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How AltFi’s latest ‘One To Watch’ award winner Nova Credit got on in 2023

The CEO of Nova Credit Misha Esipov tells AltFi the company's international expansion is working well and that big fintech ideas are still worth pursuing.

Misha Esipov

Misha Esipov/Nova Credit

Big, bold ideas are the essence of a successful fintech startup. 

It’s true execution, access to the right amount of capital and top tech talent are crucial too but the kernel of success among the most successful names is a common one: thinking big to solve existing global financial problems. 

One of the most hotly contested trophies in the annual AltFi Awards is the ‘One To Watch’ category, which celebrates fintech companies poised for exciting times ahead, and where we recognise such ambition.  

A bold vision is unlikely to win the category alone though, but it’s a common factor among previous winners such as Lightyear and Freetrade. 

It doesn't always go to plan, 2019’s winner was Railsbank (later Railsr) which collapsed at the start of 2022, but finding the most promising fintech leaders of tomorrow is no easy task.

Nova Credit, a US-based challenger credit bureau that provides on-ramps for those often cut out from the financial system, won last year’s category. 

The company has clocked up some impressive gains since winning the award at the end of 2022.

Fresh from a $10m strategic investment from HSBC, the company launched in the UK in January after getting the green light from the Financial Conduct Authority to operate its ‘credit passport product. 

Misha Esipov, CEO and co-founder of Nova Credit in an interview with AltFi says 2023 has been a standout good year for the company but adds it wasn’t always so. 

The company, founded in 2016 by Esipov, himself a child immigrant to the US from the former USSR and later a Goldman Sachs banker, saw the opportunity in tackling the huge problem of stitching together global credit bureau data to help immigrants around the world access financial services in their new countries. 

This required a long, arduous infrastructure and logistical build that took the company four years to complete.

Then the pandemic hit.

“We got hit really hard during early covid in 2020 and 2021. I can't think of a business within fintech, that got hit harder than us by the closure of national borders. Two years were incredibly challenging,” he said. 

“We were fortunate to have gone into that storm well-capitalised as a business. We used that capital to continue to invest in long-term strategic bets across both of our product lines,” he added. 

Esipov is excited about the opportunity in the UK where the company has been steadily winning new customers - several of which have not yet been announced - and growing revenues with its core credit passport product.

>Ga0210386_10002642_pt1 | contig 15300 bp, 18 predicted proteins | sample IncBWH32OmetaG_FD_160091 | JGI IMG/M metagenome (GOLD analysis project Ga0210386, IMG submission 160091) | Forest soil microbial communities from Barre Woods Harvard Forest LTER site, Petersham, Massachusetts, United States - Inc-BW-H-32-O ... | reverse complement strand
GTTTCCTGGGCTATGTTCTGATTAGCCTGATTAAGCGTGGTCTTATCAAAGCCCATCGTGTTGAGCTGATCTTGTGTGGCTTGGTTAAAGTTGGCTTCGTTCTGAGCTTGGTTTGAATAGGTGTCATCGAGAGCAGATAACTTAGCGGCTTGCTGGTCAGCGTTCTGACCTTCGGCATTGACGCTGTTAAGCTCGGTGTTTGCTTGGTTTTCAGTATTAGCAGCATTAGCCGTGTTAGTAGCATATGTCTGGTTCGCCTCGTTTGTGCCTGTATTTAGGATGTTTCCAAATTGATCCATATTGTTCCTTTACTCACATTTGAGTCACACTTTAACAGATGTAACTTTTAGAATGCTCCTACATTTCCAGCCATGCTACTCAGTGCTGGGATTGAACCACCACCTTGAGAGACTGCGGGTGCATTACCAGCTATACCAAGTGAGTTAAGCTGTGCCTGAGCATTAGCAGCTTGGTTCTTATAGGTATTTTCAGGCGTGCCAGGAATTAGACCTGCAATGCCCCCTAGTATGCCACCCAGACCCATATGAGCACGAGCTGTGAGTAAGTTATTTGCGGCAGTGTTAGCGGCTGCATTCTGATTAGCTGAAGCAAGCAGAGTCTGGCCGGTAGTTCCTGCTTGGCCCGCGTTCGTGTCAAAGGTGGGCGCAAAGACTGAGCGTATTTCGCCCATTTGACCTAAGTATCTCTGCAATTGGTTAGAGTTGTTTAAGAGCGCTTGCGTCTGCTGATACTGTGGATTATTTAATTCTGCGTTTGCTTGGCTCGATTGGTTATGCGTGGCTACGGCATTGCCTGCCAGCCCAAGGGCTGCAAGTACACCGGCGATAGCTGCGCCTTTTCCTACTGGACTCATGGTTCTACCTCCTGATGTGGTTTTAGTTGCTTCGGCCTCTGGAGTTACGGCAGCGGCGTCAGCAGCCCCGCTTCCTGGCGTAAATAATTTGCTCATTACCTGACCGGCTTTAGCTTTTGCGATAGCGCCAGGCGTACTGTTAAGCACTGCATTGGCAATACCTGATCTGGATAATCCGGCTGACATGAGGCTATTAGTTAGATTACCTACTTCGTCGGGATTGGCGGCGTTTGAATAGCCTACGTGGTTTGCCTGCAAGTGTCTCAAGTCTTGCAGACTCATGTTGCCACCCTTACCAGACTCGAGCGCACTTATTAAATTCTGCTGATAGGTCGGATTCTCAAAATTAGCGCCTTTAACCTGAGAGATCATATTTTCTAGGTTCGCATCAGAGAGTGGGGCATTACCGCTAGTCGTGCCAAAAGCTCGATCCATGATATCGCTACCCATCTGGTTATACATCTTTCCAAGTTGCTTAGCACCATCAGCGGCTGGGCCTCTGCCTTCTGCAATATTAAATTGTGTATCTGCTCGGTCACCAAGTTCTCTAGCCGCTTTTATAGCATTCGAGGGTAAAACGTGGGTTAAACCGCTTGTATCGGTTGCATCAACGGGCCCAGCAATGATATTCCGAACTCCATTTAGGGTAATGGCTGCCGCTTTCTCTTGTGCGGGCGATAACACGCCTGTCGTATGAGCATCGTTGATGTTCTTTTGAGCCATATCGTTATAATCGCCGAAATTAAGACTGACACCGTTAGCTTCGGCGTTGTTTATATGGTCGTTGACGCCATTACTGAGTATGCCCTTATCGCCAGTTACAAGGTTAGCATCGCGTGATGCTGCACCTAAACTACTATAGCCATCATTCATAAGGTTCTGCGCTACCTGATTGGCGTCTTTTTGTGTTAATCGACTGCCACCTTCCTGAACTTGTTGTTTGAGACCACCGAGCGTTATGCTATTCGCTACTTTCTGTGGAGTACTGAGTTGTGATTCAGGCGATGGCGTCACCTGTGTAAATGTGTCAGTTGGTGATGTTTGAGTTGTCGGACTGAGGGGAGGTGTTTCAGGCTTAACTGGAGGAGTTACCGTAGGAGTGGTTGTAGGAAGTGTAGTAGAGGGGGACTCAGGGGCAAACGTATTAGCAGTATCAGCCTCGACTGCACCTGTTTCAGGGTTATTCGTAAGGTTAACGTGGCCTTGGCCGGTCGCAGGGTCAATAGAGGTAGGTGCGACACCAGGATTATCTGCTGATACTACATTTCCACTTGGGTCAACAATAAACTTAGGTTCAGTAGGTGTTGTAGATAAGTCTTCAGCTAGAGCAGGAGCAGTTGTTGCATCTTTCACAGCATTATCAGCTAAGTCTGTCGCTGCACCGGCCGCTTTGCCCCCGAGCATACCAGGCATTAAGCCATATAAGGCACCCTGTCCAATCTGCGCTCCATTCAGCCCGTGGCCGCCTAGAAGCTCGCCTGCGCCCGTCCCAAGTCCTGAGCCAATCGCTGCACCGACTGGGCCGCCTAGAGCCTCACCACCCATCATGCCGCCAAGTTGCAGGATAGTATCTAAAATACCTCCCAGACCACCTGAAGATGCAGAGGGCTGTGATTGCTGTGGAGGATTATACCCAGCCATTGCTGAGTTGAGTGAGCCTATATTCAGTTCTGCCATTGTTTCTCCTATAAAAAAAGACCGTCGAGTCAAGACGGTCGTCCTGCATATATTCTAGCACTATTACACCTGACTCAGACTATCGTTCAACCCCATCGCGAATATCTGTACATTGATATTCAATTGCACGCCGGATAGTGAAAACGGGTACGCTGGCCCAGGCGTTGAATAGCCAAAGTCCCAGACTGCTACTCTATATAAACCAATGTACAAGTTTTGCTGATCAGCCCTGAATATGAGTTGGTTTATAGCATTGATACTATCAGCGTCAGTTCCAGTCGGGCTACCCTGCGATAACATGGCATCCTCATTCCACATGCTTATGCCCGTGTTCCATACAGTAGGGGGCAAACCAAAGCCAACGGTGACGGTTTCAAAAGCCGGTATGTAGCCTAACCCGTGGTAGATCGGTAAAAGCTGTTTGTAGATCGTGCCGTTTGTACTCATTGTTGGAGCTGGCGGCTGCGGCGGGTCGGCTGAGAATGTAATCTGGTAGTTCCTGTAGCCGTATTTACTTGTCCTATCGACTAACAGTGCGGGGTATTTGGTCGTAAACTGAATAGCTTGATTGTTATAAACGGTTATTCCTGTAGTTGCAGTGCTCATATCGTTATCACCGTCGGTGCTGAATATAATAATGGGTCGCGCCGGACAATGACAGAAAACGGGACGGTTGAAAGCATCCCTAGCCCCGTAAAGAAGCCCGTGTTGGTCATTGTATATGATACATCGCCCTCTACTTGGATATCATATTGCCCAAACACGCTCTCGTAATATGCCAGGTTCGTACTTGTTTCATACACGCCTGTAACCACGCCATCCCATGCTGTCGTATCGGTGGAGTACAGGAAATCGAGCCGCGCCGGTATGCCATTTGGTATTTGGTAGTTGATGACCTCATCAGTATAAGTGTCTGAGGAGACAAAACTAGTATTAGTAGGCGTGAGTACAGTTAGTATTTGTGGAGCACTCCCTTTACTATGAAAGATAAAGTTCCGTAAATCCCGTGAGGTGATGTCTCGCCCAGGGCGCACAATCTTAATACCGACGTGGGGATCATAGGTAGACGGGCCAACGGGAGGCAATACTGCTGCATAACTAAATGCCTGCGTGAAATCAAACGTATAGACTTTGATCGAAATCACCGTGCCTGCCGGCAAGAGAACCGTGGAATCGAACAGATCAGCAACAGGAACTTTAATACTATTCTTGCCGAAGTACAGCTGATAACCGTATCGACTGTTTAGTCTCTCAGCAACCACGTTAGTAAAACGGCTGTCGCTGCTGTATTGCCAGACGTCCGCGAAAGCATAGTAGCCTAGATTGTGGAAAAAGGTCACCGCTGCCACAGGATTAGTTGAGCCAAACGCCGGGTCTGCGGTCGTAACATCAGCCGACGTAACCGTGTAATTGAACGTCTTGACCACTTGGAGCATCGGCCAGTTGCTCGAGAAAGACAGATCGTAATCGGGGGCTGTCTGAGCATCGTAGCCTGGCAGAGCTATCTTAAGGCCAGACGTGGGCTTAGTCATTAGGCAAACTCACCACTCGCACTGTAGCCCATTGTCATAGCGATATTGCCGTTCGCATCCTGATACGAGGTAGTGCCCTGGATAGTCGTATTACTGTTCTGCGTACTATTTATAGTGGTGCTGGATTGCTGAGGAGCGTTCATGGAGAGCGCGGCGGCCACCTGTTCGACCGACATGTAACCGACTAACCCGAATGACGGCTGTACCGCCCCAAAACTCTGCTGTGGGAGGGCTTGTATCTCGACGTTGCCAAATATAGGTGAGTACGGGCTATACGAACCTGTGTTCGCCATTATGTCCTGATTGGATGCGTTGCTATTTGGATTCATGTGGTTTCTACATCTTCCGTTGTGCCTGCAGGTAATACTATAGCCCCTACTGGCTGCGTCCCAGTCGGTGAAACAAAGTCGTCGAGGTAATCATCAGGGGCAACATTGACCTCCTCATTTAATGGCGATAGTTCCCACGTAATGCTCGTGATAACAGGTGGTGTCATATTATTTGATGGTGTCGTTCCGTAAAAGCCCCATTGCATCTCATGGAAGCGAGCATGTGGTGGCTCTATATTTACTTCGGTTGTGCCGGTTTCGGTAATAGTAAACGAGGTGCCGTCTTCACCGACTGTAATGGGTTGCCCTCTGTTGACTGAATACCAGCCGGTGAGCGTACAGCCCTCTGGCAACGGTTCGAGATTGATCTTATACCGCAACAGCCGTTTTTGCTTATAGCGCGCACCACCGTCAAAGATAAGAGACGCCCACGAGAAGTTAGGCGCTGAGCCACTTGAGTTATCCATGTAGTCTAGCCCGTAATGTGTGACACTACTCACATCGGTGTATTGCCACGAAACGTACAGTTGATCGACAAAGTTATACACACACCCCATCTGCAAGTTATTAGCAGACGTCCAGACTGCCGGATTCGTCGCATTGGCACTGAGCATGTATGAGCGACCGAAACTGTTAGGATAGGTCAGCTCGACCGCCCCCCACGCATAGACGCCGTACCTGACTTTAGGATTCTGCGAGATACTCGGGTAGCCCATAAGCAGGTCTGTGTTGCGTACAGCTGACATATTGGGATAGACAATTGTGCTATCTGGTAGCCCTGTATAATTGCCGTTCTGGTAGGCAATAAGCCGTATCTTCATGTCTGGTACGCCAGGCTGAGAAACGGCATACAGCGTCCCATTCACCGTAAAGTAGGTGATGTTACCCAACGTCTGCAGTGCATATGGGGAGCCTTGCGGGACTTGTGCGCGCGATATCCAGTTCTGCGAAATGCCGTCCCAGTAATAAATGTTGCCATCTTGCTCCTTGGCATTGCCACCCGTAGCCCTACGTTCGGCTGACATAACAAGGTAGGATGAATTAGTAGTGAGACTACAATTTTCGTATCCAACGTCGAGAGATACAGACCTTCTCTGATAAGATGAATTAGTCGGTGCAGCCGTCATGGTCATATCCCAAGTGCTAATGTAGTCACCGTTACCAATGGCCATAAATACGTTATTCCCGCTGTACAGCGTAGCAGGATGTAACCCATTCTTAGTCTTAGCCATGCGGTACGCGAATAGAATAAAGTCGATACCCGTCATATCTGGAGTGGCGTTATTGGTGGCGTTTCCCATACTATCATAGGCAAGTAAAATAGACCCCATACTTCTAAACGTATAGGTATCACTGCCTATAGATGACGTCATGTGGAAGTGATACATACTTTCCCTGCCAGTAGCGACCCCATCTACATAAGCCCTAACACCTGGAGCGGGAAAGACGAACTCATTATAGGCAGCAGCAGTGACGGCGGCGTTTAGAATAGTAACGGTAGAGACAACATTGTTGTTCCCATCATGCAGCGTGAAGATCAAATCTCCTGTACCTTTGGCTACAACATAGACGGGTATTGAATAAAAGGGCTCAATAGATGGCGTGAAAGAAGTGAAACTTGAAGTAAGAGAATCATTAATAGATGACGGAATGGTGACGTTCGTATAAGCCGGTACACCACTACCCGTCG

Its second core product Cash Atlas, a cash flow-based underwriting platform using open banking data is not yet available outside of the US. 

Higher rates, higher pressure

Talk of bold ideas is all well and good but big fintech challenges typically need funding to match. 

In 2023, amid a venture funding crunch, can long-term ideas that ultimately return money to investors over a longer period of time still get funded appropriately? 

Esipov advises those entering the AltFi Awards 2023's One To Watch category to consider the new macroeconomic environment they are in.

“In a high-rate environment, you don't have as much time to deliver on a big bold idea, because of the way discounting works and interest rates work. You need to be able to prove sustainability and generate cash flow revenue faster than that,” he said. 

“Unlike two years ago when rates were zero in many ways, a big idea like ours that has such a long period of infrastructure building cannot easily be funded in an environment where rates are where they are,” he added.

This creates a tricky capital challenge, to be able to make big bets that might need 5-10 plus years to start to prove themselves and create cash flows in the meantime, he adds.

“In a higher rate environment, you have to bring it to life faster, which means your execution has to be ever more flawless. I think that makes it very difficult to succeed in this environment.”

Nonetheless, Esipov believes “there are still plenty of big ideas, big bets” out there. 

“Revolutionary concepts are huge and there are investors who are excited about them and believe in them. But the challenge always comes down to execution,” he said. 

“I think there are far fewer founders who can actually deliver on the promise of a big bet. Having built this business now for the better part of a decade, execution is really hard, really hard to get right,” he added. 

Esipov says now more than ever companies wishing to build global businesses now need to strike a balance on the longer term, big potential, alongside some near-term achievable, sizable victories that can allow them to continue to move forward. 

“You should have your eye on the prize..but it's like if you wanted to go to Mars. You can't just go and set your sights on Mars, because you, it's going to take you too long to prove that,” he said.

“You first how to figure out how to get into orbit...then embark on a bigger bet.”

Nominations for the AltFi Awards 2023 are free and close at midnight 29 September 2023.

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